You see what I mean? There are lots of considerations to factor in when gardening, but the bottom line is- if you want to start a garden simply to save money, it’s not worth it, unless you put in a decent-sized garden (at least 30’ x 50’), and expect to take a money loss the first 1-3 years. In the long run, a large garden will pay off, but it takes some time to get your garden into tip top producing shape! Once your garden has become a vegetable producing machine, you will not only have enough to feed your family, but enough to share with neighbors and enough to can, freeze, or dry/dehydrate.

On the other hand, gardening is a great hobby, even if you’re not saving a ton of money. For me, gardening is a hobby that gives me some exercise, a way to de-stress, and a feeling of self-accomplishment. Since gardening can be hard work, I also find it very self-fulfilling to walk out and see my plants thriving in the sun, and to pick fresh vegetables that I grew myself. It’s also a huge plus to know exactly where your food comes from and to know if there were chemicals used, etc. There’s nothing like the taste of fresh asparagus picked directly from your backyard!

That being said, gardening, to me, is worth it! I might not be saving hundreds of dollars a year, but I’m certain not losing hundreds either, and I thoroughly enjoy it!

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Spring Break Travel Tips

by Stacy Levin 13. March 2013

Spring Break Travel Tips

If you have a fun trip planned for Spring Break, good for you – you deserve it! Traveling, however, can be stressful, even though the reason for your trip is likely to get away from stress! So, in order to keep your vacation as relaxing as possible, follow these simple steps BEFORE you leave!

1) Let your financial institutions know you’ll be traveling.

In order to protect you from fraudulent activity, financial institutions monitor your “normal” spending activity, including the geographic location of your usual purchases. A charge to your credit or debit card that occurs far away from your “normal” location could be flagged and blocked if the financial institution did not receive word that you would be traveling. Of course, you can call your financial institution and get things straightened out, but who wants to be bothered doing this while on vacation? Get it done before you leave!

2) Make a list of important phone numbers.

It's easy to get lost when you are wandering unfamiliar territory. Additionally, tourists are a perfect target for pickpockets and con artists. It’s best to be prepared ahead of time by noting the phone numbers of local cab companies, the hotel or resort where you are staying, your financial institutions and the local police station. If you are traveling abroad, make sure you know the phone number to call for emergency services. Storing these numbers in your cell phone is a good start, but you will want these phone numbers listed somewhere else as well in case your phone is lost or stolen.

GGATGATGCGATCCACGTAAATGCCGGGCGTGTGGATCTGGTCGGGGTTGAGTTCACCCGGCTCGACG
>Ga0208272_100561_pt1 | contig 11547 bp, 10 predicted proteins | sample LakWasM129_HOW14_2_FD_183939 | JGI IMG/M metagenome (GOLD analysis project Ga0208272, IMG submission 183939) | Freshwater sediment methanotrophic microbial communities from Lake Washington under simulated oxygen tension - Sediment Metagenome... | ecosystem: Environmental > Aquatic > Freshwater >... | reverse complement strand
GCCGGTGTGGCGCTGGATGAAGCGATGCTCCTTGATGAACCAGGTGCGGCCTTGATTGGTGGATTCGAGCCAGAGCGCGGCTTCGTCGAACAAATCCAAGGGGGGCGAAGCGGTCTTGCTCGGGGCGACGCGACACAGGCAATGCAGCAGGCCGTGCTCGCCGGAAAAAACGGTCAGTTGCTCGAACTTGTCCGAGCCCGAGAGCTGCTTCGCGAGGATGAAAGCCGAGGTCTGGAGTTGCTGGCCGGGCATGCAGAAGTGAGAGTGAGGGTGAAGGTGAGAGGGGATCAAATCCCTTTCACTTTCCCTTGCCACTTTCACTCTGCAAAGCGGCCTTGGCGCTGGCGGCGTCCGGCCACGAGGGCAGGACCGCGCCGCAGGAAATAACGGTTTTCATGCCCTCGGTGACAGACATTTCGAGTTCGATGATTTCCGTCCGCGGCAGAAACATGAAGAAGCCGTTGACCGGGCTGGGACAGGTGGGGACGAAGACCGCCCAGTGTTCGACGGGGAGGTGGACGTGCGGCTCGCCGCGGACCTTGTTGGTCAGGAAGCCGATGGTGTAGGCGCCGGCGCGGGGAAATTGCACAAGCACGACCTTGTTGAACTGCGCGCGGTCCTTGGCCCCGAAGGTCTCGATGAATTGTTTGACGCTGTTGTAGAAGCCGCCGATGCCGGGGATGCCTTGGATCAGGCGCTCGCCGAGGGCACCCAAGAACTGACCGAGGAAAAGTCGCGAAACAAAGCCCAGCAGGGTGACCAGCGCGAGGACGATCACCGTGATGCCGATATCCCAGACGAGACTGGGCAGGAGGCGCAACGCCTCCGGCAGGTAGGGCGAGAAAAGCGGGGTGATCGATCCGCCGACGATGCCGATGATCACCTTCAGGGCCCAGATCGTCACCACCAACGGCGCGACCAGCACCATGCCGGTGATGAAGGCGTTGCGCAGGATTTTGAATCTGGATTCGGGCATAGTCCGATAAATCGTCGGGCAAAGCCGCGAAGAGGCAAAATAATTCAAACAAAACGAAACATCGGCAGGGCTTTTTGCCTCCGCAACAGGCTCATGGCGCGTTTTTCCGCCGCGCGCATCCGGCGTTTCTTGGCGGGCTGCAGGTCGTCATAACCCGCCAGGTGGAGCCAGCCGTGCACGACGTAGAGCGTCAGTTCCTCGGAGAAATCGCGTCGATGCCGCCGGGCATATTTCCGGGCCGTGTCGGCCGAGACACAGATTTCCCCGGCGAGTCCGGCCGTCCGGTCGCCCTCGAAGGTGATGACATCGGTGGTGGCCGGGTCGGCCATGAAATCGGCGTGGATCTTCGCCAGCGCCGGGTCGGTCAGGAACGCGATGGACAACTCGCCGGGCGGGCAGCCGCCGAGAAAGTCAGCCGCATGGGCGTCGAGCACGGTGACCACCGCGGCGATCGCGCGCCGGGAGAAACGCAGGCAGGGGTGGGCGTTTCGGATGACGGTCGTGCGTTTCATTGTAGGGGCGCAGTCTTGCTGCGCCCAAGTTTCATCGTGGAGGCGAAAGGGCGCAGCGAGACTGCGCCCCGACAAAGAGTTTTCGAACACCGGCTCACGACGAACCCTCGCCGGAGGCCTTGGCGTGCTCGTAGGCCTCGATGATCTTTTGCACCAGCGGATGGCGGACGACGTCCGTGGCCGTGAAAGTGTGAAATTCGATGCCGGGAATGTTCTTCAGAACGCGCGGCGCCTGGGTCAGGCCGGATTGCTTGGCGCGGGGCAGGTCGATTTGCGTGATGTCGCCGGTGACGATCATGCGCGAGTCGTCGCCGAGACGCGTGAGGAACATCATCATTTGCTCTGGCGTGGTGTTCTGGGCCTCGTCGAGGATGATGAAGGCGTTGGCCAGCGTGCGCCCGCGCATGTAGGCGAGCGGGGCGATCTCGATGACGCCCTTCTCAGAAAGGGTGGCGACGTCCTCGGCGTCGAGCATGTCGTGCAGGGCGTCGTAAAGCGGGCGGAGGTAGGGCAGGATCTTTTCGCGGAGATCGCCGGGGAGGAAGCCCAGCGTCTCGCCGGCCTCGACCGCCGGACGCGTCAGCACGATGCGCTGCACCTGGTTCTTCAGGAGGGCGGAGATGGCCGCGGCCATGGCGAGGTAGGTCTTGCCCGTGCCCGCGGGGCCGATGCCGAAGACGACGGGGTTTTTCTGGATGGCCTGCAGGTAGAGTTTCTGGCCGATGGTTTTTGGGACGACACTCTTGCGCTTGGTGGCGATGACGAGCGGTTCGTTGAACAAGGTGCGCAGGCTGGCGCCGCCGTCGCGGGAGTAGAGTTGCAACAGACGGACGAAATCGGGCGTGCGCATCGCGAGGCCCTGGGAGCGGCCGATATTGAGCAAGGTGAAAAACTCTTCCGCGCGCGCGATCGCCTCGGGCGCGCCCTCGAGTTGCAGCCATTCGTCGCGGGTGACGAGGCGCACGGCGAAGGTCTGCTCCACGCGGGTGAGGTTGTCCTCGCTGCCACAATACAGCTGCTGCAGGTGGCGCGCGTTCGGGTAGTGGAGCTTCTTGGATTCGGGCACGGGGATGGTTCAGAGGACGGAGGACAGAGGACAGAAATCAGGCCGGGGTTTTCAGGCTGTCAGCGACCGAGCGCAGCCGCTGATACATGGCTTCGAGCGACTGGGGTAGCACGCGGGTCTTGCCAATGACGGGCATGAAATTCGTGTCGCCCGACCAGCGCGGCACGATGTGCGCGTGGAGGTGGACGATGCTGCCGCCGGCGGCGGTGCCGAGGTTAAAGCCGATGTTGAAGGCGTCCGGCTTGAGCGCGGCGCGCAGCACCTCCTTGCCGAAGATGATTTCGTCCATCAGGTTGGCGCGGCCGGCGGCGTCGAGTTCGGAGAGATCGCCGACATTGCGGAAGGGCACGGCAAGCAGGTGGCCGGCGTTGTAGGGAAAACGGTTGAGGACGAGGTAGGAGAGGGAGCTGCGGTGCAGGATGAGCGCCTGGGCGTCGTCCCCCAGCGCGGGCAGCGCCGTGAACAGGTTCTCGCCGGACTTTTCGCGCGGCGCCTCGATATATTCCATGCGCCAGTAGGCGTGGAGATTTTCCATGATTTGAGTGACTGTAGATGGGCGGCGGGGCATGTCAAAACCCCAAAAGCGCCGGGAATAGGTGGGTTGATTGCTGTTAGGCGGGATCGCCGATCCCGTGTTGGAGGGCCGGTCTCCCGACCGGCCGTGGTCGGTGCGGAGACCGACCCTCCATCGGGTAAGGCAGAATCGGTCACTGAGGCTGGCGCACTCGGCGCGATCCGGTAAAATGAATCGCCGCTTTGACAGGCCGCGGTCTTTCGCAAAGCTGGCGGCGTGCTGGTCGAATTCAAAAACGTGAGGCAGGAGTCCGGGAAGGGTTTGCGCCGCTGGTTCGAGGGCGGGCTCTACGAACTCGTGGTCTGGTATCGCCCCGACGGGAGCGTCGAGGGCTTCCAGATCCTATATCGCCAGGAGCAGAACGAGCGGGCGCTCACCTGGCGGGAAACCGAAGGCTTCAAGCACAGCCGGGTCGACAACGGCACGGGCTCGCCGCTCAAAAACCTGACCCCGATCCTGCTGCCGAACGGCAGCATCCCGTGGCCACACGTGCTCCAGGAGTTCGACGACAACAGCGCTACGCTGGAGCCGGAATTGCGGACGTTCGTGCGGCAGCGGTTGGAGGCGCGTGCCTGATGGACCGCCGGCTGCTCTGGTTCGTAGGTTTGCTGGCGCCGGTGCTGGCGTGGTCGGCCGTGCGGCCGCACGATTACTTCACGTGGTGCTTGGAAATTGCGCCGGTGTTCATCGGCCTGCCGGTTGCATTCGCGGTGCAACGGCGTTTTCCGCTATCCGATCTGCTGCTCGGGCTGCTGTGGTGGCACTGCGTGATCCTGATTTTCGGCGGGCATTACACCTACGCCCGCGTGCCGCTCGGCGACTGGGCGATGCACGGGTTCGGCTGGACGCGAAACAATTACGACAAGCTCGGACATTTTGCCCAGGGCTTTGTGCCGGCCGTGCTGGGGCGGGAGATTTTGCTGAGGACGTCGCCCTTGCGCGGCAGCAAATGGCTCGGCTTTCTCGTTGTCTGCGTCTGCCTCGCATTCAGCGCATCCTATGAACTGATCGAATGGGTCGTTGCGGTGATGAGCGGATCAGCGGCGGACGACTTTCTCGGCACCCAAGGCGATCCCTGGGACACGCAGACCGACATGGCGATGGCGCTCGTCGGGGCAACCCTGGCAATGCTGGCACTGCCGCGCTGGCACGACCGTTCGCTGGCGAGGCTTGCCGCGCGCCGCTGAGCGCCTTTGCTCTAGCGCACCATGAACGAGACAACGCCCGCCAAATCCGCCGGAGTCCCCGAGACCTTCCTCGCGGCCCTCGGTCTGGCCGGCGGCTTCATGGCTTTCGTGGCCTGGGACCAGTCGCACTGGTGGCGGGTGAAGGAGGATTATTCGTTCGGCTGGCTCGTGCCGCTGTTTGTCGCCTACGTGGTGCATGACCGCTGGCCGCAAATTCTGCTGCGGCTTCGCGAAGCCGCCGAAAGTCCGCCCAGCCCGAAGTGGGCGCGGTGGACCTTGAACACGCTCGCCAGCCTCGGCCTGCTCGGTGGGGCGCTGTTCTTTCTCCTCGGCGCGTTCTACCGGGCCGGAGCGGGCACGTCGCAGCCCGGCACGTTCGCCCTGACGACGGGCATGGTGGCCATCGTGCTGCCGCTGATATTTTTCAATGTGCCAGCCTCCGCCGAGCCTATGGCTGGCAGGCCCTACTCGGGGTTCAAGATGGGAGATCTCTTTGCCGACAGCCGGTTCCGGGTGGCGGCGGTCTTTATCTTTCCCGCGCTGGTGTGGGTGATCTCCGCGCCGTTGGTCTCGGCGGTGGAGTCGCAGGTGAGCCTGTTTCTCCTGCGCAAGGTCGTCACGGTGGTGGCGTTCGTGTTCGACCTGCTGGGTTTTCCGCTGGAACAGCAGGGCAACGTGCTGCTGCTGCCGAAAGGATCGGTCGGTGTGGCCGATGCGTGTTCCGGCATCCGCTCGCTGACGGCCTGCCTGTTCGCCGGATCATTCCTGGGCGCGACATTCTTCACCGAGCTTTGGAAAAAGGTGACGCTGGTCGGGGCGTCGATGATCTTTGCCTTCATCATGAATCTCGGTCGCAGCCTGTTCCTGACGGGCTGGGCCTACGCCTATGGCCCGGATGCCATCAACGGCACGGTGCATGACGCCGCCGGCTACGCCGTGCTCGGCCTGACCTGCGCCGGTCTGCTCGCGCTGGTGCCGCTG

3) Double check your account balances, credit limits and card expiration dates before you leave.

The last thing you want to deal with on vacation is money problems. Make sure you have more than enough available funds/credit before you leave so you don’t have to take a break from relaxing in the sun.

4) Enroll in Mobile Banking.

Just because you brought more funds than you really need, doesn’t mean you should spend everything you have. Sure, on vacation you are likely to spend a little bit more than you would at home, but it’s still a good idea to keep an eye on how much you’re spending. Mobile banking allows you to do just this with virtually no hassle. If you have a smartphone, check and see if your financial institution offers a banking app, which would allow you to check the balances and recent transactions of all of your accounts. If you do not have a smartphone, look into other mobile options such as a mobile banking brower or text message notifications.

5) Carry a variety of payment options.

Your checking account may be stocked with funds that you responsibly saved up specifically for this trip, but if for some reason your debit card decides not to work, you’ll want to have a backup plan.

6) Do not pack more than you need.

While it’s smart to have a backup plan, you don’t need to overdo it. It’s a good idea to clean out your wallet before you leave to make sure you have nothing more than you need, and to make sure you know exactly what you have with you in case your wallet is lost or stolen. Your drivers license, medical insurance cards, two credit or debit cards and some cash will probably be sufficient.

You also don’t want to overstuff your suitcase. Give yourself enough time to pack so you aren’t haphazardly throwing in every article of clothing and every piece of jewelry that you own. If you don’t remember what you brought with you, you will be more likely to leave things behind when packing to return home. Additionally, extra suitcases (or an extra heavy suitcase) can result in extra airline fees. Finally, in case your suitcase decides not to get on your flight with you, the less you’ve packed, the better off you are.

7) Make sure at least one person at home has your travel itinerary.

In case of an emergency, it’s important that people know where they can find you and how they can reach you. Sure you’re planning on bringing your cell phone with you, but in case your phone is broken or lost, you left your charger at home, or you are in a no service area, you need to have a backup plan. Not to mention that knowing where you are will give your mother some peace of mind.

8) Use common sense.

Stay with your group, know exactly what you are drinking, be weary of strangers and potential tourist scams, and remember that what happens in Cancun/Miami/Ocean City/etc. does NOT stay there, especially in today’s world of cell phone cameras and YouTube. If something or someone seems a little off, trust your instincts.